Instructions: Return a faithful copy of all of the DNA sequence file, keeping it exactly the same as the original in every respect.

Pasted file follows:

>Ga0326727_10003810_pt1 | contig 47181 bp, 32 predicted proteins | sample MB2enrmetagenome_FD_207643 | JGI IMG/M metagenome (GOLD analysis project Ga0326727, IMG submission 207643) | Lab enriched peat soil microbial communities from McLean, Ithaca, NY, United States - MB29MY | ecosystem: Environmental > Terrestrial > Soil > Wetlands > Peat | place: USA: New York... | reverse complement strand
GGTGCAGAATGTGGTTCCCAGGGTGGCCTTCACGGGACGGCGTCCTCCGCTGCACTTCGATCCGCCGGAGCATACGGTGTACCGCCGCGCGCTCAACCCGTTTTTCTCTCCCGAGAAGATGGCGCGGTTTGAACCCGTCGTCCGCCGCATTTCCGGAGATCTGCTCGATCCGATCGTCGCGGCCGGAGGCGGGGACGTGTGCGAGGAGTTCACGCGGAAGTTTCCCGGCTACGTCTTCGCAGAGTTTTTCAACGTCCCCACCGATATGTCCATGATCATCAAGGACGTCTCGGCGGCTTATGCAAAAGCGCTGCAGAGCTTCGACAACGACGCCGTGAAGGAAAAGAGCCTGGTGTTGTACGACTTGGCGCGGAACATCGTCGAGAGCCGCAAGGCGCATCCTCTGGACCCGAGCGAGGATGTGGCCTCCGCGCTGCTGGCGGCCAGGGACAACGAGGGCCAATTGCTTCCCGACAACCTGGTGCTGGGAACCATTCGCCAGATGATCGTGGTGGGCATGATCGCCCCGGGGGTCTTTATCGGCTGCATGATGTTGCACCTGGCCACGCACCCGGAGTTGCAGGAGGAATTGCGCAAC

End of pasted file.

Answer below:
>Ga0326727_10003810_pt1 | contig 47181 bp, 32 predicted proteins | sample MB2enrmetagenome_FD_207643 | JGI IMG/M metagenome (GOLD analysis project Ga0326727, IMG submission 207643) | Lab enriched peat soil microbial communities from McLean, Ithaca, NY, United States - MB29MY | ecosystem: Environmental > Terrestrial > Soil > Wetlands > Peat | place: USA: New York... | reverse complement strand
GGTGCAGAATGTGGTTCCCAGGGTGGCCTTCACGGGACGGCGTCCTCCGCTGCACTTCGATCCGCCGGAGCATACGGTGTACCGCCGCGCGCTCAACCCGTTTTTCTCTCCCGAGAAGATGGCGCGGTTTGAACCCGTCGTCCGCCGCATTTCCGGAGATCTGCTCGATCCGATCGTCGCGGCCGGAGGCGGGGACGTGTGCGAGGAGTTCACGCGGAAGTTTCCCGGCTACGTCTTCGCAGAGTTTTTCAACGTCCCCACCGATATGTCCATGATCATCAAGGACGTCTCGGCGGCTTATGCAAAAGCGCTGCAGAGCTTCGACAACGACGCCGTGAAGGAAAAGAGCCTGGTGTTGTACGACTTGGCGCGGAACATCGTCGAGAGCCGCAAGGCGCATCCTCTGGACCCGAGCGAGGATGTGGCCTCCGCGCTGCTGGCGGCCAGGGACAACGAGGGCCAATTGCTTCCCGACAACCTGGTGCTGGGAACCATTCGCCAGATGATCGTGGTGGGCATGATCGCCCCGGGGGTCTTTATCGGCTGCATGATGTTGCACCTGGCCACGCACCCGGAGTTGCAGGAGGAATTGCGCAAC